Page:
The problem with predicting Tripura exit polls

Two exit polls, conducted by JanKiBaat-NewsX and AxisMyIndia have tipped the BJP-IPFT alliance to win the just-concluded Tripura elections. Another exit poll, conducted by CVoter, has predicted a close fight, but for the ruling Left Front to come ahead.

Agency Left Front BJP-IPFT Others
JanKiBaat-NewsX 45-46% 51% 2-3%
AxisMyIndia 40% 49% 11%
CVoter 44.3% 42.8% 7.2%

The interesting thing with all three exit polls, based on a report in Mint on Tuesday, is that they are forecasting a straight fight between the Left Front and the BJP-IPFT alliance. The CVoter poll predicts a 7.2% vote share for the Congress, while the other two polls have grouped the party with “Others”, predicting it will get a low vote share.

In the past, while individual polling agencies have got exit polls for state elections wrong, they have in general done a better job in predicting vote shares. From that perspective, the best way to interpret the Tripura exit poll results by the three agencies it to identify the “consensus view”, which in this case is the fact that the polls are a two-cornered contest between the Left Front and the BJP-IPFT alliance, and that it is likely to be a rather close contest between the two alliances.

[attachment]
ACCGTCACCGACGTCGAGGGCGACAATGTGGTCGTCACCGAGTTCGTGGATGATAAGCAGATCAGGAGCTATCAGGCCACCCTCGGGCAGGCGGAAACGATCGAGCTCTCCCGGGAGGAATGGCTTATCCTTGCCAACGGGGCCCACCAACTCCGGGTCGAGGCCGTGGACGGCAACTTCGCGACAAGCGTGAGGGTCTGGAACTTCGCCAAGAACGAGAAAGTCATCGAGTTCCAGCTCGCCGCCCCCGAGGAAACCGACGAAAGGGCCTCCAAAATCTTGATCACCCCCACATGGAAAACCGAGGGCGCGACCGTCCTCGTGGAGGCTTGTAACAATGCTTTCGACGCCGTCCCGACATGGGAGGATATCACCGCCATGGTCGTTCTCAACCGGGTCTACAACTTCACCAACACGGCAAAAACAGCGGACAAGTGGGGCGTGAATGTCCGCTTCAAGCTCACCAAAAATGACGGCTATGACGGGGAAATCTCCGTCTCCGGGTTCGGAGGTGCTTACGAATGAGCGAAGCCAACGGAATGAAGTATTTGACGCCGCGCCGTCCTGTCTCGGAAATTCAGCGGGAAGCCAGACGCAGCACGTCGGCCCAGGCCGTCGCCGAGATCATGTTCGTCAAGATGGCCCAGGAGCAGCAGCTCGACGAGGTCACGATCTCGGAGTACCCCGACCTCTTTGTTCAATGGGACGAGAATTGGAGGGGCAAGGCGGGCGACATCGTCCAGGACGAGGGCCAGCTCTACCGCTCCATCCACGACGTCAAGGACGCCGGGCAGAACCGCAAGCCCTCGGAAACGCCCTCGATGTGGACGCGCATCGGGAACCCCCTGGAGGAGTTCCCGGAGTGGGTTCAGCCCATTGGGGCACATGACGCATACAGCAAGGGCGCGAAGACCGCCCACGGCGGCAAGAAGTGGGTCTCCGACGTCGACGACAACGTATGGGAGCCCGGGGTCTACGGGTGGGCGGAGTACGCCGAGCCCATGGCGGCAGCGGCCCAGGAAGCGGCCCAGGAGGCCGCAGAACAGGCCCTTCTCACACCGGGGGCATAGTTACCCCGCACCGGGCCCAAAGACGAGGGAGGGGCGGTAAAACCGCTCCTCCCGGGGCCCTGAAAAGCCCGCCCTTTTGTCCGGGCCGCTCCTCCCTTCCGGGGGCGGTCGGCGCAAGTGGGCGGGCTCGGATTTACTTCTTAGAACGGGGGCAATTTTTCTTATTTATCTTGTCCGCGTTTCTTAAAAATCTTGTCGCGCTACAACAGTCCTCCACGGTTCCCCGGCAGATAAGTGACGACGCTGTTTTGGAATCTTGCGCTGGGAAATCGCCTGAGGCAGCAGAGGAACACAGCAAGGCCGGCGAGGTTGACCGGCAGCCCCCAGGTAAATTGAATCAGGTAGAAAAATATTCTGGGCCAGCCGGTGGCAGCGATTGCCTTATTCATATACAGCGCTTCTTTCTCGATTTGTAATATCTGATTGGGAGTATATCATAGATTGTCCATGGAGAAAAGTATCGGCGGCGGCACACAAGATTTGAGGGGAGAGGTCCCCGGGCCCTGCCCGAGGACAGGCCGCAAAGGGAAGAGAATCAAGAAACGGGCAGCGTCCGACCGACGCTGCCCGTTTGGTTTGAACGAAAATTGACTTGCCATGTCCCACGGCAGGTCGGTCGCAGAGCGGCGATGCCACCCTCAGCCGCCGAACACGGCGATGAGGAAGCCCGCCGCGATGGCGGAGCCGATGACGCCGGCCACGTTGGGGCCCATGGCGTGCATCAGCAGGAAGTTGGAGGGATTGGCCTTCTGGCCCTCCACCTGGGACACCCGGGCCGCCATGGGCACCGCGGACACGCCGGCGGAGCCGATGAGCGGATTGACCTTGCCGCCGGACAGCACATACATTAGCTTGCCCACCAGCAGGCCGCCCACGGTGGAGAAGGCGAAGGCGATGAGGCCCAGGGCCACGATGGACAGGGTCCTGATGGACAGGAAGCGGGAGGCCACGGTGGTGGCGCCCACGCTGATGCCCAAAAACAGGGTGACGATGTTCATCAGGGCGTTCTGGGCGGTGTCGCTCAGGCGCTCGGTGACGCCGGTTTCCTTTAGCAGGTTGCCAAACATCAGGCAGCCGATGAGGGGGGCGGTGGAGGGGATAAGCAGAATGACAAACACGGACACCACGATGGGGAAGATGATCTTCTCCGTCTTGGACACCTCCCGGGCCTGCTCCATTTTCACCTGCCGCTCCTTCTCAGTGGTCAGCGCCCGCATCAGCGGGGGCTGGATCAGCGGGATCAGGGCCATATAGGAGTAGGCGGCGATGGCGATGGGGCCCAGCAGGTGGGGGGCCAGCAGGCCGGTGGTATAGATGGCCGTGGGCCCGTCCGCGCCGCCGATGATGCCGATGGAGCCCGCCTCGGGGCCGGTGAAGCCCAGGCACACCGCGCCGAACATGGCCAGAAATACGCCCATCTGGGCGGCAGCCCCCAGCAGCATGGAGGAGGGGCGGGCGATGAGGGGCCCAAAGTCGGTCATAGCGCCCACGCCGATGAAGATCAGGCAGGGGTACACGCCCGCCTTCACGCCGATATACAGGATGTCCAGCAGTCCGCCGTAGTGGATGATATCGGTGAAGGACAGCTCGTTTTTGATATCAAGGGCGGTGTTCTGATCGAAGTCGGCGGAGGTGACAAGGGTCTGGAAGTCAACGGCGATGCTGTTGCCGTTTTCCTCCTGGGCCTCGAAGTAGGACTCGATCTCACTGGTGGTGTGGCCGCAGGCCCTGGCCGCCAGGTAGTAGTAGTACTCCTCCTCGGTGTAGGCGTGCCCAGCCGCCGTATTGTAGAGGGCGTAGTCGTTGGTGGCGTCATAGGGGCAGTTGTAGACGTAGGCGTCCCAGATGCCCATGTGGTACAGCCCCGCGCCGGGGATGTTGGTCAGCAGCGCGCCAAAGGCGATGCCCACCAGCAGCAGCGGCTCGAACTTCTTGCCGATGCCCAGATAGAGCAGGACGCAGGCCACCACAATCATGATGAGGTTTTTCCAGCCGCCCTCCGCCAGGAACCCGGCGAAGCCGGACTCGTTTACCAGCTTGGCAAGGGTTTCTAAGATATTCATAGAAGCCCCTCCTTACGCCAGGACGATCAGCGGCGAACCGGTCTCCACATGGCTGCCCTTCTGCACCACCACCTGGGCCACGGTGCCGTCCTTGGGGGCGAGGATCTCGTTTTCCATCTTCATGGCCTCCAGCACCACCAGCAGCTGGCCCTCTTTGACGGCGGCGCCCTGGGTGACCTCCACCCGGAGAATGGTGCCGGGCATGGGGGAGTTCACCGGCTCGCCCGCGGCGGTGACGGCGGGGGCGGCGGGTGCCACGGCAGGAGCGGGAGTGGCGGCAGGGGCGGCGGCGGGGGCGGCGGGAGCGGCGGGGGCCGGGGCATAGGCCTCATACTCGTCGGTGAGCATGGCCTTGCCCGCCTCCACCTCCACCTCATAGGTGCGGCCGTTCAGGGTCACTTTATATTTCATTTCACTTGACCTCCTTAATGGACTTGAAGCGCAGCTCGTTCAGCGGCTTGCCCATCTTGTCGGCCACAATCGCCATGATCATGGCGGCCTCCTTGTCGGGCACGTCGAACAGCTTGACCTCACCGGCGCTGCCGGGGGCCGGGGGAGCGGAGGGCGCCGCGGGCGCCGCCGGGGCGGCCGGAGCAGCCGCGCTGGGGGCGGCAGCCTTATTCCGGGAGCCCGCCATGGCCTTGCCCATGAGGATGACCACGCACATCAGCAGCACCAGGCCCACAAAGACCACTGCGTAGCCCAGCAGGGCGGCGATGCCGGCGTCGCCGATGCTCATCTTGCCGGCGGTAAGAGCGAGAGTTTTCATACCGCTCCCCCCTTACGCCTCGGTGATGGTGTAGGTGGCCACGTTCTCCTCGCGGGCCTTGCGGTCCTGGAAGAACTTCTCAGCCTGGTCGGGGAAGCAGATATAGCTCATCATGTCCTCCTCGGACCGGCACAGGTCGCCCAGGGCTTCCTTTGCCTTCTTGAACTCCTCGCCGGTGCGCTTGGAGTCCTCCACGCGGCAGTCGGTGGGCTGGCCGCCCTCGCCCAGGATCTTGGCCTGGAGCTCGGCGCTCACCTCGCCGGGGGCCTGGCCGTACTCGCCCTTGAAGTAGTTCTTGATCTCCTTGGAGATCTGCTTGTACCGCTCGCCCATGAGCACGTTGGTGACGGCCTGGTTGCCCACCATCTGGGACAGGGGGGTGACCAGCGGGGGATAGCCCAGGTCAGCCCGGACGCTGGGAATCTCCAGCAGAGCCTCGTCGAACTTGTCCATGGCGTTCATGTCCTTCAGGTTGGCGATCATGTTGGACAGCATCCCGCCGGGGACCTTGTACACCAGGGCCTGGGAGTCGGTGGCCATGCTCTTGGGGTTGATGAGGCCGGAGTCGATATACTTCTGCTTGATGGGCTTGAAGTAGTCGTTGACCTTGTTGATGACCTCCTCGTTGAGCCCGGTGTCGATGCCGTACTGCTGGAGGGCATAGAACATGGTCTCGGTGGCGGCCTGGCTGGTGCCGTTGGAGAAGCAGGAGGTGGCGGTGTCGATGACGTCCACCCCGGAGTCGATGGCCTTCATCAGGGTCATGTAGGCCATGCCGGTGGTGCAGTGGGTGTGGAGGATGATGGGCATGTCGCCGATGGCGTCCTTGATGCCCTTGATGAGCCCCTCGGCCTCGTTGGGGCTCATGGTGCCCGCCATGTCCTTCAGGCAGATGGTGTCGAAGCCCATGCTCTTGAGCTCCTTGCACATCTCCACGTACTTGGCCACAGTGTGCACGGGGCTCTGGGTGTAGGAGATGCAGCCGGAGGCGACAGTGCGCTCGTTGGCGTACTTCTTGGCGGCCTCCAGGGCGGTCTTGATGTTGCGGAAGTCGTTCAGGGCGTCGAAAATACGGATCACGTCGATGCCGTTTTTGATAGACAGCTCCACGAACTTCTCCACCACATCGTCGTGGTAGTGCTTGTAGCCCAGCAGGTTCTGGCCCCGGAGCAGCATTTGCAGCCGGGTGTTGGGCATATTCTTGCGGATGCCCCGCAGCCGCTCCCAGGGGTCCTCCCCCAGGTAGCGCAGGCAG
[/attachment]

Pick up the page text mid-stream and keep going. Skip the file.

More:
That said, the conclusion by JanKiBaat-NewsX and AxisMyIndia that the BJP-IPFT alliance will win is rather bold. Back in early 2014, Election Metrics had analysed several general elections in India (at the state level) to show that in a two-cornered contest, small margins in vote shares can lead to big differences in seats.

We’ve seen cases of parties getting over 40% votes and ending up with a handful of seats, and other cases of similar vote share leading to a landslide win. Sometimes, the party with higher vote share need not be the winner. In other words, in a straight close fight, the identity of the winning party is determined primarily by the distribution of the votes. And in a small state like Tripura (with 60 seats in the assembly), the randomness of vote distribution can be further amplified.

What all this implies is that the Tripura elections are going to be extremely hard to call. It is interesting to note that one agency has called a tight election while two others have called a landslide. We’ll only know once the votes are counted on the 3 Marchlivemint